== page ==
Following today’s Queen’s Speech, hundreds more secondary schools, as well as primary schools are set to be granted academy status.
By becoming academies, schools which have been deemed as ‘outstanding’ by Ofsted will be taken out of LEA control and will receive funding direct from central government. The political discourse which the Conservatives use to justify this move refers to freedom. Schools becoming academies will be free of the constraining LEA. Being free from LEA control (which has obviously not be so constraining, given that they are deemed ‘outstanding’ ) academies will have greater freedom over the curriculum, admissions policies (which pupils they do and don’t want) and what they will pay teachers.
There are several claims made for these new academies, however these claims are not robust. Consider the following:
- Michael Gove, the new education secretary believes these new academies will raise standards, he bases this on the ‘evidence’ from the performance of existing academies (so, one can assume he gives the Labour Government credited for raising standards through academies).
- Evidence that existing academies have raised standards is not clear, in some cases standards, in terms of GCSE performance fell, while the use of GCSE equivalents may have accounted for the rise in other academies. See my previous post about Francis Beckett’s book.
- These new schools are already among the top performing schools, there is a limit to how far they can improve standards, yet high standards are likely to be maintained, not improved.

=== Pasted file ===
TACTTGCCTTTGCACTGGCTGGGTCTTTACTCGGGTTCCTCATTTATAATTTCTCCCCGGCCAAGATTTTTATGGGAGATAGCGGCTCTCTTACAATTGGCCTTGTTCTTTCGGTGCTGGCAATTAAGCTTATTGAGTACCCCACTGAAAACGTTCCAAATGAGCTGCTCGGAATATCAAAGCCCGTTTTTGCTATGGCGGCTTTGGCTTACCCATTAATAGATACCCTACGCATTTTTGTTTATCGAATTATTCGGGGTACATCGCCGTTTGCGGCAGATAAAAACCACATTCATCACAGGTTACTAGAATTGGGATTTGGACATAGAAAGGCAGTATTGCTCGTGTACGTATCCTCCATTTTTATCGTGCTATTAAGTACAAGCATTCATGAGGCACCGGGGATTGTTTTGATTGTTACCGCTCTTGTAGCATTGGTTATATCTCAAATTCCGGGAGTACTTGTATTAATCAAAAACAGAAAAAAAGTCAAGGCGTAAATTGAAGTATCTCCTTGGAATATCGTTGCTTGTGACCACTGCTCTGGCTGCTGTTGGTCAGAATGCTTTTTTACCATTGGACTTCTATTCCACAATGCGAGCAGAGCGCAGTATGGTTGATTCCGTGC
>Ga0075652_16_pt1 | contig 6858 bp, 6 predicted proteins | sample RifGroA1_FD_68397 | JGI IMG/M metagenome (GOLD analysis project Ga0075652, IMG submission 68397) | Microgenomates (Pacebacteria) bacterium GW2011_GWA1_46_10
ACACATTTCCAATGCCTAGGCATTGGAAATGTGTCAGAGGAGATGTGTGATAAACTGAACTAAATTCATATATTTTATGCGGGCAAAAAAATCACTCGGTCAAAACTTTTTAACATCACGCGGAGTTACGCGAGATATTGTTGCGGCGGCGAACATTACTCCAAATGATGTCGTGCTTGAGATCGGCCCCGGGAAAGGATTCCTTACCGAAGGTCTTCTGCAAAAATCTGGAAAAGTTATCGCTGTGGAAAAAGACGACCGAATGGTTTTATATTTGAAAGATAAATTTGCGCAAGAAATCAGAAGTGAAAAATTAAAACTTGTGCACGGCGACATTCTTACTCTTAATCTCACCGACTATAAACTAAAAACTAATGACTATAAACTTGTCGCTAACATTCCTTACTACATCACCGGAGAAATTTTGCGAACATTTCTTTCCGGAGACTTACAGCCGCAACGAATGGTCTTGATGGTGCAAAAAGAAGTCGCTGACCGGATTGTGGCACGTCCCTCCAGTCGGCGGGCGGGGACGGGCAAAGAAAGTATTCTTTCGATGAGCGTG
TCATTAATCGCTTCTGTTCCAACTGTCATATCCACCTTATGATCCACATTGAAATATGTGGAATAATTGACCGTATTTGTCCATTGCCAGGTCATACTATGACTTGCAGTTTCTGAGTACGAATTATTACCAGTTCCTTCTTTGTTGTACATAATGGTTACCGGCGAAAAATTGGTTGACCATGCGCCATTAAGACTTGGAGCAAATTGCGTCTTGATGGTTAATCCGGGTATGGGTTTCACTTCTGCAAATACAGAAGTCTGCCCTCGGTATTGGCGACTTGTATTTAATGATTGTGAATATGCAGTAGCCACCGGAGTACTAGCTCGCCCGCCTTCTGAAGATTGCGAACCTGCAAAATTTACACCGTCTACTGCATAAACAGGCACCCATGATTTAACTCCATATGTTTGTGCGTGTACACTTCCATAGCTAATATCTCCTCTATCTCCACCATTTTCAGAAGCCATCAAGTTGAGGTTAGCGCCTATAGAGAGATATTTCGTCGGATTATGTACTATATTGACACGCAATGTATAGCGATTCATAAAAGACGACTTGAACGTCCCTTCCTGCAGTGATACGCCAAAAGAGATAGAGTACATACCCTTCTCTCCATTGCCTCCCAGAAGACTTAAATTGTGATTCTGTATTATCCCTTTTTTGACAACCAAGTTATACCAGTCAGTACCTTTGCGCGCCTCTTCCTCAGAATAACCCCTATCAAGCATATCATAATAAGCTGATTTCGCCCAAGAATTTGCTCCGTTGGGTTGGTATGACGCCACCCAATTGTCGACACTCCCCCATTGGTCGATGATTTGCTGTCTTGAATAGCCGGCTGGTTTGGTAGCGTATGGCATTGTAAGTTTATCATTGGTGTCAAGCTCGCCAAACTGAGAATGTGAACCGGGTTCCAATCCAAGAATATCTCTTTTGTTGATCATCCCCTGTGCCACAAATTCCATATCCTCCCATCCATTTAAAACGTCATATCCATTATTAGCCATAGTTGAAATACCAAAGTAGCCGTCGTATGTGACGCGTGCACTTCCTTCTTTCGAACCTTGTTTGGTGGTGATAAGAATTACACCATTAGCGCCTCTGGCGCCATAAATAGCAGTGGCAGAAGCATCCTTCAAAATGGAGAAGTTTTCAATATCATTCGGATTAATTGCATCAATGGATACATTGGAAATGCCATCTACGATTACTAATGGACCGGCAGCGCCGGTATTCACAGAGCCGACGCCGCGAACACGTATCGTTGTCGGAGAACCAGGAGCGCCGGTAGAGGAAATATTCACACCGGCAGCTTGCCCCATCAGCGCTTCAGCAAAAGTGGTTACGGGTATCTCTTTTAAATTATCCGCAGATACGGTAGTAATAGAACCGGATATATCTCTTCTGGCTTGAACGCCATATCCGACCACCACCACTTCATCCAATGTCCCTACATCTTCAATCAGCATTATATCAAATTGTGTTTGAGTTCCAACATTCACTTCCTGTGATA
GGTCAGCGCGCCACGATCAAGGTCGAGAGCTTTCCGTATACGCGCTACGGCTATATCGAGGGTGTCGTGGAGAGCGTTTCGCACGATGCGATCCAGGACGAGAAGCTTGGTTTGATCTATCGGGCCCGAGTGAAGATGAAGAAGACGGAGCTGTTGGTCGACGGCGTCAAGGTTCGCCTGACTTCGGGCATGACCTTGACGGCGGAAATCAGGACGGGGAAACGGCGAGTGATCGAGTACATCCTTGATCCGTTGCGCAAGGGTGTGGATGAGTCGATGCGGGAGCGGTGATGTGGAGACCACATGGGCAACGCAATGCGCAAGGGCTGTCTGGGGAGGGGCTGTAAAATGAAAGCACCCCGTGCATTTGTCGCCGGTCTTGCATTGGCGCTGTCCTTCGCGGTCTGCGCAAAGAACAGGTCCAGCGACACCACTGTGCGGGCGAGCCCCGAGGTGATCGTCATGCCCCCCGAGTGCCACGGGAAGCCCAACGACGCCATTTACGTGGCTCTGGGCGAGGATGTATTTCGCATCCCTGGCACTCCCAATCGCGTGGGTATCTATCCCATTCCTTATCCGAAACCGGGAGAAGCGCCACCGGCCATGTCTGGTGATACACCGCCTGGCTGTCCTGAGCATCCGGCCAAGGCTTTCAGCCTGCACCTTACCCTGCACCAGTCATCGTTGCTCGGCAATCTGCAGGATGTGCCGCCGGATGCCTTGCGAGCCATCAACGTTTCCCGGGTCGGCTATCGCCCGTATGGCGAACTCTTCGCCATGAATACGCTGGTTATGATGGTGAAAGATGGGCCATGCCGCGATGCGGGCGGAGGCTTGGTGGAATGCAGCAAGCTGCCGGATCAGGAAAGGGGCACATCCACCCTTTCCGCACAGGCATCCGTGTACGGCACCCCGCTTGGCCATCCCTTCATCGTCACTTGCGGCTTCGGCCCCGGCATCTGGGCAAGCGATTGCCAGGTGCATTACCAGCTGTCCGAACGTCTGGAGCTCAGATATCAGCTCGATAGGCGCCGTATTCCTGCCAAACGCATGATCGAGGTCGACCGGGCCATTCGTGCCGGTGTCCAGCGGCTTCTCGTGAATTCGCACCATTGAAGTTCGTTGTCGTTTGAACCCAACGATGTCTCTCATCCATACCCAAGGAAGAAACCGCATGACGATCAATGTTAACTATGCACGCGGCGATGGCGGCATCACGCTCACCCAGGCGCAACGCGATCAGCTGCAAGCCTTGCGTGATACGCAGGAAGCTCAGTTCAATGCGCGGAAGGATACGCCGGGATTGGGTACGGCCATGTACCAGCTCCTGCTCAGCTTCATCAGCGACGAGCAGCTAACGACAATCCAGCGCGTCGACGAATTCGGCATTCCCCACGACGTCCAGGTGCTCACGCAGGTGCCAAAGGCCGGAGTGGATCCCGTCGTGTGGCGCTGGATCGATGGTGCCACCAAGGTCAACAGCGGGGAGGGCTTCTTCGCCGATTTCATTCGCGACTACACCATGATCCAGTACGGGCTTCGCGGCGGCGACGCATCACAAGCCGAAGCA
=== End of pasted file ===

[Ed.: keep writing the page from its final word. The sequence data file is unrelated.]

- New academies will promote choice
- For the academies, yes they do. Freeing schools from the constraints of the LEA means that schools can decide on their own admissions policies, the academies are free to choose which pupils they want, and crucially which pupils they don’t want. Meanwhile, LEAs still have the responsibility to provide schooling for children in the area, but have fewer schools to choose from.
- These new academies will promote social justice
- How? They are free to choose which pupils they want, and they need to maintain standards in order to maintain their freedom, even with a pupil premium (an incentive for schools to take pupils from deprived backgrounds) academies are unlikely to characterised by a comprehensive intake.
- They are allowed to choose their own pay rates, this will hardly lead to social justice among teachers.
- Social justice cannot be achieved where academies are treated more favourably, for example, by receiving more money from Government, while others struggle for funding.
It is tempting for the current ‘oustanding’ schools to apply for academy status, this includes nearly 2000 primary schools, as well as secondary schools. At a time when public services are being, which school wouldn’t want to take advantage of more money?
The main teaching unions, NUT, NASUWT, and ATL oppose these changes. The NUT and NASUWT have hinted at strike action should these changes go through, understandably they are concerned about their members’ pay and conditions, but more widely because of the implications these proposals have for education.
The picture in this post is taken from peter Wilby’s (2007) article in the Newstatesman, and can be found here http://www.newstatesman.com/education/2007/03/city-academies-schools-similar